[Bernardo Heynemann] Dream Team – Part VI – Respect and Fun

Introduction

The last time we met with the Acme INews team I was telling you guys how they came to the conclusion that if you don’t release it, you lose it. Ok, I’m just kidding, but they all agreed that unreleased code is waste and that it was a value for all of them to diligently work on reducing cycle time variation.

This time around we touch a subject that most companies (well at least some of the ones I know of) don’t like to discuss. Respecting your employees as you expect them to respect you, and allowing them to have fun. Yes, that’s right, FUN! Let’s see what the INews team thinks of that.

Respect

Jane – Hey guys. I wanted to talk to you about something since we first met to do this job.

John – Sure Jane, go ahead. I think we must maintain an open channel for communication at all times if we are to succeed as a team.

Jane – Thanks John. Well, sometimes in my previous projects I got the feeling of being an outsider among developers. I heard comments about how I was being picky and annoying. That made me feel very bad and in those projects I feel like I contributed less than I could because I was afraid of that behavior.

Jake – Jane, that’s a very good thing to discuss. As a client-side developer I heard comments in these areas as well. After discussing with the devs and explaining to them my point of view, things worked out quite alright, though.

Jane – Yeah, it might be so. Even so I still think I shouldn’t have to do that. If we are in a team we trust each other and respect each other’s point of view, right?

John – Absolutely right! There can be no better opinion or prevalent point of view. If we are a multidisciplinary team, we should value each other’s opinions above all and treat each other as we want to be treated in return.

Susan – No offense, guys, but sometimes I feel the designers take our opinion for granted as well.

Jane – Hmm… I see… Can you ellaborate, Susan?

Susan – Sure. Sometimes a designer comes up with an user experience that’s great. It really is. I can see myself loving that experience. It just isn’t realistic given our constraints (might be hardware, network, you name it). Usually I approach the designer and explain that. A lot of times I got a “it’s not my problem” look and had to resort to my boss for help. I would say I didn’t get the same respect I was showing for that professional.

Jane – Sure you didn’t. Well, I guess it does go both ways, doesn’t it?

Joseph – I’m pretty sure we can get along if we just try to always see the other person’s point of view and treat them with the same respect we expect them to show towards us,  don’t you agree?

All – Yep.

I keep getting amazed by how simple they make these things look.

Christian – I’d like to discuss a related topic. When I’m contributing to some project or even coding one of my own, usually I have a purpose to fulfill (I need the feature, someone at work does, or I just find it cool). Even though I have a purpose, if it’s not fun, I won’t do it. No matter how much I force myself to do it, I just won’t.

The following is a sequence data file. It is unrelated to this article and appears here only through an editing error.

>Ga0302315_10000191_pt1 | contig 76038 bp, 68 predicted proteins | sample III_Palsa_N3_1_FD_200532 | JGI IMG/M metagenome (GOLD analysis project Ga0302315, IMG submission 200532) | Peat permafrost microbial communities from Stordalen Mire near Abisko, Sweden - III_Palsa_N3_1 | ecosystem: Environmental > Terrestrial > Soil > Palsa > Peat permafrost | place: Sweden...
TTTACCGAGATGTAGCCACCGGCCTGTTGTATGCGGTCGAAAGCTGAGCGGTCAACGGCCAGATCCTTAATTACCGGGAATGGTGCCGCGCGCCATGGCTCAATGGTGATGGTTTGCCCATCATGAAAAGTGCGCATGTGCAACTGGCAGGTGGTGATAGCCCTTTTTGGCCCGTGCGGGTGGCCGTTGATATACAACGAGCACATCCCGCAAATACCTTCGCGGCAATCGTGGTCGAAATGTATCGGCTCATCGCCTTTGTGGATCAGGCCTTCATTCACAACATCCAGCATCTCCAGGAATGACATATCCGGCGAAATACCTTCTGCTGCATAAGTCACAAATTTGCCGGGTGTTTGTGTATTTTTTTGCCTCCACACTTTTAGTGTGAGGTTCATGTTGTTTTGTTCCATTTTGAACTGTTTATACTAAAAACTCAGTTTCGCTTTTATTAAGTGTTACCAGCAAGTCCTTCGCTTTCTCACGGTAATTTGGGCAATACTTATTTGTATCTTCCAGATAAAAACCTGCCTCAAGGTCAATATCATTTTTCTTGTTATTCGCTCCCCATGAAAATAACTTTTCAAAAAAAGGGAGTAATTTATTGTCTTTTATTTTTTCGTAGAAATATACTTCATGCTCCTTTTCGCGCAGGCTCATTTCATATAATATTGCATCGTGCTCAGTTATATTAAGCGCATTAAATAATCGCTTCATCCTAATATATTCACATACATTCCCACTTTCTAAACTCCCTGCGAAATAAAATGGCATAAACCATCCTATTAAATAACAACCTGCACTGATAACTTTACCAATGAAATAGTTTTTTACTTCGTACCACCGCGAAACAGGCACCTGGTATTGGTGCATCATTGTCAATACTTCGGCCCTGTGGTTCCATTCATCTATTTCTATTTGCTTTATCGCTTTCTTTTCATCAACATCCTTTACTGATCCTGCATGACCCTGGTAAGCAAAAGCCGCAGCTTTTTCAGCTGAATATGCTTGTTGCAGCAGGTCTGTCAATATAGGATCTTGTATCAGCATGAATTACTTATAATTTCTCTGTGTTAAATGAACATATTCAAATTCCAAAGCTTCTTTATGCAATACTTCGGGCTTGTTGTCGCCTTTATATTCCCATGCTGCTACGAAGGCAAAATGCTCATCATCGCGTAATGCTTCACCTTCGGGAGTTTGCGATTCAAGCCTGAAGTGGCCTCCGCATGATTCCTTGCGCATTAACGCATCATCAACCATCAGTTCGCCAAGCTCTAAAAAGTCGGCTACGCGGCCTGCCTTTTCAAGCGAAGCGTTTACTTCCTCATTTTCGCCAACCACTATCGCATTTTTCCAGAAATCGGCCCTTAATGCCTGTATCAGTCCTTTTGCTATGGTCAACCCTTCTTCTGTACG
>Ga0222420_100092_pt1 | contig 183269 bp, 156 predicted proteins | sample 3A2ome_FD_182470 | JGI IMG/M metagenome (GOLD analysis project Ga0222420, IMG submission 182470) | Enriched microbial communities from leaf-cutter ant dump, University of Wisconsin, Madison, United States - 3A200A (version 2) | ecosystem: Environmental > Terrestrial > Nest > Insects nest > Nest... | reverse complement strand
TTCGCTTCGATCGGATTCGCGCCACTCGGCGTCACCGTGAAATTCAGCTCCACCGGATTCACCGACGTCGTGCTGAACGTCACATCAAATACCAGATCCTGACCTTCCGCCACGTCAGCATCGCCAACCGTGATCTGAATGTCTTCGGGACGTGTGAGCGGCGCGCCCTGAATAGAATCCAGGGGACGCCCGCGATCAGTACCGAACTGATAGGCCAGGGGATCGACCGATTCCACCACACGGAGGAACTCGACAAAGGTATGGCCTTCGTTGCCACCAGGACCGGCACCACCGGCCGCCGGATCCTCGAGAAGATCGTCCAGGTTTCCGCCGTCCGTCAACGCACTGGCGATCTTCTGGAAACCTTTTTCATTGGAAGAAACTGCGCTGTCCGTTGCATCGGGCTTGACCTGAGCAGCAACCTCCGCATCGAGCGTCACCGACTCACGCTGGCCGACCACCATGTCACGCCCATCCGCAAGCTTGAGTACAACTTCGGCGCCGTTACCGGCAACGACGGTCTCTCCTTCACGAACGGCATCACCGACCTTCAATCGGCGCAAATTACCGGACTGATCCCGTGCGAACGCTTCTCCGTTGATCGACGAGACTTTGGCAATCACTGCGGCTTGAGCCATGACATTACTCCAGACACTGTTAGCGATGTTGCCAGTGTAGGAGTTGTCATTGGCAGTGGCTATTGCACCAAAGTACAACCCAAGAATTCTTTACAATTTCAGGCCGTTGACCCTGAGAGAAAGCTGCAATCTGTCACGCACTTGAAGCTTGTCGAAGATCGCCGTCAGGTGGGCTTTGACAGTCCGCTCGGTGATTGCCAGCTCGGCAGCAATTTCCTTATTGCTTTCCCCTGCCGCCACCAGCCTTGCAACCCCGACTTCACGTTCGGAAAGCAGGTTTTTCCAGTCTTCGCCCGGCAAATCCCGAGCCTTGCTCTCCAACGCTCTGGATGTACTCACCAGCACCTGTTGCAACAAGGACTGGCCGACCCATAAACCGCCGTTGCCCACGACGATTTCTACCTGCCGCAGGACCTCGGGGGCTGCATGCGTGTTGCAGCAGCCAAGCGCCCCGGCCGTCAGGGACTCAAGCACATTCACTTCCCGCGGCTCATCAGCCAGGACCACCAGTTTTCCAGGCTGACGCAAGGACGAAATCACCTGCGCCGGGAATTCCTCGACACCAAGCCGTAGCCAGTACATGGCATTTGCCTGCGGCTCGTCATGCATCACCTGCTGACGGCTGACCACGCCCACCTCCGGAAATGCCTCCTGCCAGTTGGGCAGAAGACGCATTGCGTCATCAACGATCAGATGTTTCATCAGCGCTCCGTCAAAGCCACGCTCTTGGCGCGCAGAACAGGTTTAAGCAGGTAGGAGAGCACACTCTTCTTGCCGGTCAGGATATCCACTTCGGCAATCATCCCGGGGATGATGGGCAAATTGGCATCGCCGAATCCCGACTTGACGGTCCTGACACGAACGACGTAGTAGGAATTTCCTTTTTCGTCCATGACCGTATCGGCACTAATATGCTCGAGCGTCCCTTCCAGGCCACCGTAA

There will be something else that is a lot more fun to do, or I’ll go read something. I was wondering how can we make sure working in our project is fun. How can we enjoy that feeling of “Great!!! I’m going to work today!” when we wake up?

John – I don’t think there’s one right answer for that. I believe it’s a set of things. A great project makes we want to come work on it (the cool tasks as you said). A great environment where we respect each other does that as well. We already have our XBox 360 and our foosball. How do you guys feel of ‘do whatever you want’ friday?

Christian – What do you mean?

John - Every two or three fridays we’ll get a free day. We can code whatever we want, with whomever we want. We can study, experiment or just play a game together. Anything that improves our project in any way whatsoever.

Susan – That’s a very interesting idea. Can we refactor our own product’s code or implement a feature we’d like to see int he product?

John - Sure. Anything we want.

Jane – Could I use that day for discovery and experimenting with different things?

John - Of course! Anything that you think will help!

Jane – Ok, can’t wait till next Friday!!!

Joseph – I really love that idea. I think we are set in two VERY intertwined values. Might be the same value altogether. Respect and Fun with responsibility. Meaning that we’ll respect each other and have fun together, while delivering business value to ACME. Is that about right?

All – YES!!!

Me - Ok, again with time to spare, and it’s about time to go. Anyone for a settlers game?

Conclusion

Several companies (like Yahoo, JotSpot, Atlassian, Facebook, Google, Atom and Technorati), have already found that by letting your employees self-organize and make their own decisions about the product they are working in pays out big time.

Having a fun environment is not only a bonus to productivity. It is a requirement for creative skilled workers to unlock their full potential. Companies that keep trying to control what their employees are doing (via timesheets, task monitoring or metrics) are in fact killing the motivation that could trigger incredible features to their products.

A product team must be kept in a fun, respectful environment where they can decide what they want to do instead of being bossed around. This way, they’ll be working in the product in their free time, because they want to do it.

There’s a very good video by Dan Pink about what motivates us. Basically it’s authonomy, mastery and purpose. You can learn more by watching the video. I VERY DEEPLY recommend it. It really changed my way of seeing some things.